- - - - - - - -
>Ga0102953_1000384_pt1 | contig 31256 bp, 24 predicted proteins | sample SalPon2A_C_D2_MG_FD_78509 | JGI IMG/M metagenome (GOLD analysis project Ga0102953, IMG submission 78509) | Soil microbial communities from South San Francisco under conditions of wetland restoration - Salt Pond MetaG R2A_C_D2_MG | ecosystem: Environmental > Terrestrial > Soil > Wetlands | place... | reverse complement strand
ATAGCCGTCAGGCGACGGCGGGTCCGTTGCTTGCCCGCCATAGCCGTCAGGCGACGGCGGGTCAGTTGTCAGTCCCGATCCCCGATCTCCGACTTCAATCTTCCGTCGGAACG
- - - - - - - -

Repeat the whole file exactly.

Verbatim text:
>Ga0102953_1000384_pt1 | contig 31256 bp, 24 predicted proteins | sample SalPon2A_C_D2_MG_FD_78509 | JGI IMG/M metagenome (GOLD analysis project Ga0102953, IMG submission 78509) | Soil microbial communities from South San Francisco under conditions of wetland restoration - Salt Pond MetaG R2A_C_D2_MG | ecosystem: Environmental > Terrestrial > Soil > Wetlands | place... | reverse complement strand
ATAGCCGTCAGGCGACGGCGGGTCCGTTGCTTGCCCGCCATAGCCGTCAGGCGACGGCGGGTCAGTTGTCAGTCCCGATCCCCGATCTCCGACTTCAATCTTCCGTCGGAACG